Compare this to the menu that I'm looking at from two years ago and you won't find nearly the range of styles, plus the range of experimentation within styles and with varying flavors that brewers are now doing. This has always been a great festival, no doubt, but the words used in describing the beers then were along the lines of wit, trippel, saison, grand cru, a few saisons/farmhouse scattered around, with just a bit of Brett here and there. But, there was not nearly the complexity of flavors illustrated at this year's festival.
What stuck out to me? Great question. Well, like I've already said, I failed miserably in getting to all of the beers that I would have like to sampled. I even dumped glasses of perfectly great beer just so that I could move on to the next sample. Here is a quick list of some of the beer and breweries that made it into my notes and my long-term memory as some of the best that I tasted during Saturday's session.
American Flatbread of Burlington, VT - How many breweries/brewpubs from Vermont can you name? There are a few that everyone should and hardly any more so than American Flatbread. So much of what brewer Paul Sayler does is masterful and the dry Wilson Saison on Saturday was just another one of 'em. He's made my list in the past with his maibock and pilsner as well.
Cambridge Brewing of Cambridge, MA - Will Meyers doesn't often get mentioned in "American brewer rock star" terms, but he should. The flavors he works into his beers are as "out there" as they get. Using sweet gale, yarrow, and wild rosemary in the Weekapaug Gruit and the tartness and funkiness of the Cerise Cassee are perfect cases in point.
Captain Lawrence of Pleasantville, NY - Admittedly, I don't know a whole lot about Scott Vaccaro and these guys. But, what I do know is that every time I taste something from them, especially the Rosso e Marrone on Saturday, I'm usually blown away. This Rosso may not have been the best-est beer I've ever had (though it was jockeying for a position on the podium), but it certainly was one of the more complex and very interesting with flavors of wood, wine, and Brett. This beer was aged for two years in oak, merlot and zinfandel to be exact. A WOW! beer to be sure.
Honey - Beesting Honey Saison from Bullfrog (Williamsport, PA), Honing Honey Pale Ale from Haverhill/The Tap (Haverhill, MA), Buckwheat honey in the Tiny Tim Ale from Brewer's Art (Baltimore, MD), Aphrodisiac Ale with organic honey, fresh ginger, and dried lavender tips from Empire Brewing (Syracuse, NY), and Great Adirondack's way of saying Quadrupel in the Abbey Dubbel Dubbel were all beers that showcased the use of honey in making beer and proved that we've moved passed the Honey Brown Lagers of the past (not that you miss it, right?).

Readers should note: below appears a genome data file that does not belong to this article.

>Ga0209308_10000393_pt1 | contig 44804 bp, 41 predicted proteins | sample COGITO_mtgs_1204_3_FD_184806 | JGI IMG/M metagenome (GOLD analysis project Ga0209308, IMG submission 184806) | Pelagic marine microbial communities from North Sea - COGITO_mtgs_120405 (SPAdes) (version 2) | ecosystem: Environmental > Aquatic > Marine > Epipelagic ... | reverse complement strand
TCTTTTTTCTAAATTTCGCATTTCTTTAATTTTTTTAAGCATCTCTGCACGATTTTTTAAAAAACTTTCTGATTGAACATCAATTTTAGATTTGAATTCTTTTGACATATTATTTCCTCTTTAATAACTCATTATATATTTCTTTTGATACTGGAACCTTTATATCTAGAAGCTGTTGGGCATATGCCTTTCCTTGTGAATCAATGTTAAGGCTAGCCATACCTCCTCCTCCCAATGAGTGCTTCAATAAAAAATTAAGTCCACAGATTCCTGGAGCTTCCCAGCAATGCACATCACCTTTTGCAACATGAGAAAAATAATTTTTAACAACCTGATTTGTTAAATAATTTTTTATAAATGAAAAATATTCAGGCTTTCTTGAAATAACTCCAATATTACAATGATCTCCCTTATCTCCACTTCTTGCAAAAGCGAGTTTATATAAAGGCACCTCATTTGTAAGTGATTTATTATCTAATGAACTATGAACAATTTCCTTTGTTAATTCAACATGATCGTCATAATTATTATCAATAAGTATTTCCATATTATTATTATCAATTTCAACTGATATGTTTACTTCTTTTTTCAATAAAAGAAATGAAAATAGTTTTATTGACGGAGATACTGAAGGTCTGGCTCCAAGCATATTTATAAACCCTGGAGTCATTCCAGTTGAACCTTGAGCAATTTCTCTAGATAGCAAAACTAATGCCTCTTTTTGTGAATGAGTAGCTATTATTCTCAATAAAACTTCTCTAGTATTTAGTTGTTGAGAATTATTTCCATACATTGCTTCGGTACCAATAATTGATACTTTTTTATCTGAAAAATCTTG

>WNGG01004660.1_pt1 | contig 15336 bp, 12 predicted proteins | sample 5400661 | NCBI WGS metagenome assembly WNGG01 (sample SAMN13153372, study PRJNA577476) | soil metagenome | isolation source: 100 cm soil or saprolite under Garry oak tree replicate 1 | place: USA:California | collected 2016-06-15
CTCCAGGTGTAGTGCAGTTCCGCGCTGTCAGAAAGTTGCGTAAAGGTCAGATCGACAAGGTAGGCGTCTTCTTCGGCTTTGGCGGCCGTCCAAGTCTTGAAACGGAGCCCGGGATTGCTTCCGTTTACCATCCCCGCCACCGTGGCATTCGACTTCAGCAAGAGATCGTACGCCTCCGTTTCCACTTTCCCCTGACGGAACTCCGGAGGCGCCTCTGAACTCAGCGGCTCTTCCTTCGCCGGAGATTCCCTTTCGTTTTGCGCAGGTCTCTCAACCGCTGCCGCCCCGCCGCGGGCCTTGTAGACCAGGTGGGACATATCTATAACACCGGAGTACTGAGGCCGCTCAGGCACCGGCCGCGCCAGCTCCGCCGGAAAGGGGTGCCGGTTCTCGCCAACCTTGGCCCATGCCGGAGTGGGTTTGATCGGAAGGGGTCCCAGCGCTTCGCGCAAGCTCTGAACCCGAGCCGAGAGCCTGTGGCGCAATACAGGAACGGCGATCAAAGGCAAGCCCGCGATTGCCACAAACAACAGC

Harpoon of Boston, MA - I heard a few snide comments about Harpoon. Why, I say? When they bring a 4.2% Belgian Brown and a 5.5% Wild Hibernian from oak and they taste the way they did, they deserve a good comment or two here. These were my second and third beers at the fest and I couldn't have been more pleased.
Haverhill/The Tap of Haverhill, MA - Sure, it was the first beer that I had of the day, so it was bound to leave an impression either way, right? Well, it was a good one. The Honing was an easy starter, but one that had just a nice undercurrent of sweet honey to balance with the tickle of Saaz hops.
Three Floyds of Munster, IN - These hop-crazed folks from the midwest are not new to me, but the Rabbid Rabbit (Saison) was. It was one of my last beers to sample, but one of the best. In between their Fantabulous Resplendance (don't recall the "special twist" on this beer, maybe someone out there does?) and the Gumballhead (ditto the last comment), Three Floyds represented well...and without an Alpha King or Dark Lord to be found!
Stops along the way that I missed out on, but heard great things about from others around the fest: Albany Pump Station; Boulevard Brewing; Ithaca; and Olde Burnside.
Then the official tasting session ended, and the real party began. Grills were fired up, piñatas were strung up (Happy Birthday to Chris), frisbee discs and footballs were thrown up, bonfires were lit up, and many more glasses were tossed up.
The best weather in my experience with this event provided for one of the best all-around beer fest days that I have encountered in a while. Unfortunately, getting up at 6am, driving through the rain of upstate Pennsylvania, madly setting up camp, and dashing through 4 hours of beerfest sent me to bed by 1am. What happened after that point, I couldn't tell you. But, I'm sure there are many untold stories that will remain, properly, untold.
Then, I woke up, it rained, we packed up, and we drove home. Mission accomplished, will try harder next year.